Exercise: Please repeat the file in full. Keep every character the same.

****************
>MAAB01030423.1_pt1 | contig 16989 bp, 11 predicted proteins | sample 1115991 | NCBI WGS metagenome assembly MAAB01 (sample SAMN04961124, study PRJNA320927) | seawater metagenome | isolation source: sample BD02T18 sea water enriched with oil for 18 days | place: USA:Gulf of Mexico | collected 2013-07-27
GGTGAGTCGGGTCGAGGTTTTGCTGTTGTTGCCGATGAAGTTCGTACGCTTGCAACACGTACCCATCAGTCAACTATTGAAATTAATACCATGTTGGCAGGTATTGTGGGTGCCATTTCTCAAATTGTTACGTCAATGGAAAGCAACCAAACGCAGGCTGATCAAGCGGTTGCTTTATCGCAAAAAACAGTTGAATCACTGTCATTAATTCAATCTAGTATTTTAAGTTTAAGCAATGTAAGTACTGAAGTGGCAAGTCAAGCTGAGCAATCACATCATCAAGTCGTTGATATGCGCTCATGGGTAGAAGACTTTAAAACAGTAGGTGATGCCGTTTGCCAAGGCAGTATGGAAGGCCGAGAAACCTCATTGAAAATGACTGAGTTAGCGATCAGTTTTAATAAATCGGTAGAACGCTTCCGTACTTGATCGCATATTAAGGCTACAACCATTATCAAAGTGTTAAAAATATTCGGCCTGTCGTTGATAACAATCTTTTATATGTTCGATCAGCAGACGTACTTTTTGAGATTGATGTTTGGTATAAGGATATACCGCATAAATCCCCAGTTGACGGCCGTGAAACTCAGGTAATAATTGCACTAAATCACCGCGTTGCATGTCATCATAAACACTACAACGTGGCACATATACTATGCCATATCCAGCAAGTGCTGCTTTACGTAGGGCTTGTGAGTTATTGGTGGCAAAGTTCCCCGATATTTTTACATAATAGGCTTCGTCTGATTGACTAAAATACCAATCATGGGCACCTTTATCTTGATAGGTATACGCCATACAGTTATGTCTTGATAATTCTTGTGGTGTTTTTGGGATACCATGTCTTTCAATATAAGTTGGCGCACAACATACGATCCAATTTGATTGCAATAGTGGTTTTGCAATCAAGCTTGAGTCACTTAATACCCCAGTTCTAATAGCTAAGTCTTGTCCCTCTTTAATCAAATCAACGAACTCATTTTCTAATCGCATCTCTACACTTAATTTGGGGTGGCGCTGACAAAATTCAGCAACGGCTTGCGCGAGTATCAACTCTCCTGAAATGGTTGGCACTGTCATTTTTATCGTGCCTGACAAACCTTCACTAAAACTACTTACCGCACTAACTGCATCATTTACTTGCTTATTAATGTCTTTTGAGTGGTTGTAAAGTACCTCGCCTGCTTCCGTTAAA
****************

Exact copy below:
>MAAB01030423.1_pt1 | contig 16989 bp, 11 predicted proteins | sample 1115991 | NCBI WGS metagenome assembly MAAB01 (sample SAMN04961124, study PRJNA320927) | seawater metagenome | isolation source: sample BD02T18 sea water enriched with oil for 18 days | place: USA:Gulf of Mexico | collected 2013-07-27
GGTGAGTCGGGTCGAGGTTTTGCTGTTGTTGCCGATGAAGTTCGTACGCTTGCAACACGTACCCATCAGTCAACTATTGAAATTAATACCATGTTGGCAGGTATTGTGGGTGCCATTTCTCAAATTGTTACGTCAATGGAAAGCAACCAAACGCAGGCTGATCAAGCGGTTGCTTTATCGCAAAAAACAGTTGAATCACTGTCATTAATTCAATCTAGTATTTTAAGTTTAAGCAATGTAAGTACTGAAGTGGCAAGTCAAGCTGAGCAATCACATCATCAAGTCGTTGATATGCGCTCATGGGTAGAAGACTTTAAAACAGTAGGTGATGCCGTTTGCCAAGGCAGTATGGAAGGCCGAGAAACCTCATTGAAAATGACTGAGTTAGCGATCAGTTTTAATAAATCGGTAGAACGCTTCCGTACTTGATCGCATATTAAGGCTACAACCATTATCAAAGTGTTAAAAATATTCGGCCTGTCGTTGATAACAATCTTTTATATGTTCGATCAGCAGACGTACTTTTTGAGATTGATGTTTGGTATAAGGATATACCGCATAAATCCCCAGTTGACGGCCGTGAAACTCAGGTAATAATTGCACTAAATCACCGCGTTGCATGTCATCATAAACACTACAACGTGGCACATATACTATGCCATATCCAGCAAGTGCTGCTTTACGTAGGGCTTGTGAGTTATTGGTGGCAAAGTTCCCCGATATTTTTACATAATAGGCTTCGTCTGATTGACTAAAATACCAATCATGGGCACCTTTATCTTGATAGGTATACGCCATACAGTTATGTCTTGATAATTCTTGTGGTGTTTTTGGGATACCATGTCTTTCAATATAAGTTGGCGCACAACATACGATCCAATTTGATTGCAATAGTGGTTTTGCAATCAAGCTTGAGTCACTTAATACCCCAGTTCTAATAGCTAAGTCTTGTCCCTCTTTAATCAAATCAACGAACTCATTTTCTAATCGCATCTCTACACTTAATTTGGGGTGGCGCTGACAAAATTCAGCAACGGCTTGCGCGAGTATCAACTCTCCTGAAATGGTTGGCACTGTCATTTTTATCGTGCCTGACAAACCTTCACTAAAACTACTTACCGCACTAACTGCATCATTTACTTGCTTATTAATGTCTTTTGAGTGGTTGTAAAGTACCTCGCCTGCTTCCGTTAAA